I came to about 14 hours later, having been attended to by paramedics; my friends had seen me become suddenly floppy and completely out of it, and had called an ambulance. The paramedics didn’t do anything except observe me, and lord knows why they didn’t test my blood, but I was subsequently ill for two whole weeks; I couldn’t look at light, I had a blinding headache and was constantly throwing up. I felt like I’d been physically assaulted.

Again, the sense of not knowing is what makes it hard to move on. I have no doubt that someone spiked my drink, but I have no way of knowing who it was, regardless of my suspicions. In the days that followed (because naturally the event had shocked the college; they immediately ran a campaign to raise awareness of drink spiking), several students came up to me independently with suggestions of who the perpetrator could be. For the record, their suspicions matched mine.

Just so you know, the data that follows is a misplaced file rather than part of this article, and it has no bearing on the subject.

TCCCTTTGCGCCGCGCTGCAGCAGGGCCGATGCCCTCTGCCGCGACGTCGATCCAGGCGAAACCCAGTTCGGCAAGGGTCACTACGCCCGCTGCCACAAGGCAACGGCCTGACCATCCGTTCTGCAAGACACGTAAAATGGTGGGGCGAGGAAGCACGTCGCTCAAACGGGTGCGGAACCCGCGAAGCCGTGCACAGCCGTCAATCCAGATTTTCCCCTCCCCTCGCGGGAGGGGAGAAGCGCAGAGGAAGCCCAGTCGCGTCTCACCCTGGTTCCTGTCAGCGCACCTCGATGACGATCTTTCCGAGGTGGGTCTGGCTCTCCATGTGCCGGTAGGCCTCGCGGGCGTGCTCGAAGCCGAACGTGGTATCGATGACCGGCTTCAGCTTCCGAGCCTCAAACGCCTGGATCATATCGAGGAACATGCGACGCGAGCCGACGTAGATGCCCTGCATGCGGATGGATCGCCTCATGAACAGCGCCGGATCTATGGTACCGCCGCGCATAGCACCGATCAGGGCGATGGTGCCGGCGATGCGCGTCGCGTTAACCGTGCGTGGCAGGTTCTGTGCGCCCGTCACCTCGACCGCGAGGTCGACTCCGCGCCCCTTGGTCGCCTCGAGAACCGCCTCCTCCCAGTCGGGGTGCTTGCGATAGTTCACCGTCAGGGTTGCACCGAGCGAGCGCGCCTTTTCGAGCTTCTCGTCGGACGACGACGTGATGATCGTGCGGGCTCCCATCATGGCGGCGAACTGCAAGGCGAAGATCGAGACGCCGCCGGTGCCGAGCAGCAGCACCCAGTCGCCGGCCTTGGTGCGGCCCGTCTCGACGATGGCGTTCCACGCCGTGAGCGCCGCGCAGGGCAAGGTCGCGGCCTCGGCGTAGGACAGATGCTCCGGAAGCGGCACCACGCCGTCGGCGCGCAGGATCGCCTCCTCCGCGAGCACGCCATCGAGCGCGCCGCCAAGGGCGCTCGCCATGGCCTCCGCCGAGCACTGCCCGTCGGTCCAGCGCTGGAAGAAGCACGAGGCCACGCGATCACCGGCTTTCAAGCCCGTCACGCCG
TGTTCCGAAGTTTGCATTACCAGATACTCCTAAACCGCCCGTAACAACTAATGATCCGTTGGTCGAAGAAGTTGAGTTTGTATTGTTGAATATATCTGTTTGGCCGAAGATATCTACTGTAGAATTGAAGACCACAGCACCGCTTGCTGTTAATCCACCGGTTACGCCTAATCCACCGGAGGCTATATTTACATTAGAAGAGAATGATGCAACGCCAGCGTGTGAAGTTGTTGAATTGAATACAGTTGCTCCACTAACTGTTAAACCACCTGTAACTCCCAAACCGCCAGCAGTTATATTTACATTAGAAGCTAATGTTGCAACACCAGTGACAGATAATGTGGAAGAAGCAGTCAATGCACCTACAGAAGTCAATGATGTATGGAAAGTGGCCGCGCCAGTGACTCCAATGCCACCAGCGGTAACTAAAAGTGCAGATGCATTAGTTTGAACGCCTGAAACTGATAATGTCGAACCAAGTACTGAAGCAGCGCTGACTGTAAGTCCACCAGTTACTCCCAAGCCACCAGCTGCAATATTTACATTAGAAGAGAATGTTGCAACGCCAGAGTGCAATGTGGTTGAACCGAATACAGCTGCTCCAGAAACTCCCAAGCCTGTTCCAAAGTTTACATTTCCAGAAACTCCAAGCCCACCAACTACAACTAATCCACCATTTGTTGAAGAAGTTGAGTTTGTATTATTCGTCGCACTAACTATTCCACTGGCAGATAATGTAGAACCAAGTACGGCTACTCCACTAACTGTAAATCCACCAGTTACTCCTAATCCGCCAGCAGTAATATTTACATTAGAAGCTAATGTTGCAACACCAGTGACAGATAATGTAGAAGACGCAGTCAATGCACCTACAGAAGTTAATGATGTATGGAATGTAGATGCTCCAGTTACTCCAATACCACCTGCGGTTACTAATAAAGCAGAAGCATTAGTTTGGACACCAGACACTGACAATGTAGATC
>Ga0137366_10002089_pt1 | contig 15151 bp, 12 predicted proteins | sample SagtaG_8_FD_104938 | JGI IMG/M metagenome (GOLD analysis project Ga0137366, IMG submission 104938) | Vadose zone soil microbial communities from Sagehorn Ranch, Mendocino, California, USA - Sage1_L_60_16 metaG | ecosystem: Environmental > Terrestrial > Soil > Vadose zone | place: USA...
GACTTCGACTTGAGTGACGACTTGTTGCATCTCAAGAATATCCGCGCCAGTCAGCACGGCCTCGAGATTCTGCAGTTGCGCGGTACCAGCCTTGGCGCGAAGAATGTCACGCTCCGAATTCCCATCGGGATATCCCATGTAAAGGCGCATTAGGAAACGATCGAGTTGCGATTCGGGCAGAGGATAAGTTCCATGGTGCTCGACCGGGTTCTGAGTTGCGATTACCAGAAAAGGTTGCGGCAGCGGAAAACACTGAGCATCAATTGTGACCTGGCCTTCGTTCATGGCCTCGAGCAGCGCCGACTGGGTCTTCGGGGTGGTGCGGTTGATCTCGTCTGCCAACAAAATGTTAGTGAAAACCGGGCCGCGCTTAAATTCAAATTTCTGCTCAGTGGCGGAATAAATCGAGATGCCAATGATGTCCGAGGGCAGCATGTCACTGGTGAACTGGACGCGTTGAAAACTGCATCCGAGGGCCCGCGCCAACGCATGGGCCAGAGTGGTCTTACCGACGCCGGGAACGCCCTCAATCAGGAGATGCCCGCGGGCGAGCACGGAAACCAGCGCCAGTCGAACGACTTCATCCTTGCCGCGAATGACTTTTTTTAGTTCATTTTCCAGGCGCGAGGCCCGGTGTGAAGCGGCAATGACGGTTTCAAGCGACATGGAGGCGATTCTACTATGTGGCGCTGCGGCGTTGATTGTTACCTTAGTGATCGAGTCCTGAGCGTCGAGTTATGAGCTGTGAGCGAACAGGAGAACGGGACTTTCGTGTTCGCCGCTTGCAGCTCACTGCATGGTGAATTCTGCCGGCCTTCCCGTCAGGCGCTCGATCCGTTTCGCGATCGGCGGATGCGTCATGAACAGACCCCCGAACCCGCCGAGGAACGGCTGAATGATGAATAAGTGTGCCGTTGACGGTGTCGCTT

This would all be ancient history, an unpleasant anecdote but something that I’d write off as ‘one of those things’ were it not for an unpleasant twist in the tale. The person I suspect assaulted me in this cowardly and pathetic way is still part of my life, and keeps popping up due to mutual friends and interests. I’ve tried blocking on Facebook, and even unfriending people to avoid seeing his image, but he is physically present at places I go to.

There’s nothing I can do. I one thing I refuse to do, is absent myself. No matter how someone chooses to be a bully, their aim is to remove you from their domain. Sometimes just existing in a time and place is a radical act.

 

So these are my confessions. I’m not proud that I can’t forgive, forget and move on from these horrible events. I’d be a better woman if I could. I’d love to hear from anyone who has found that peace.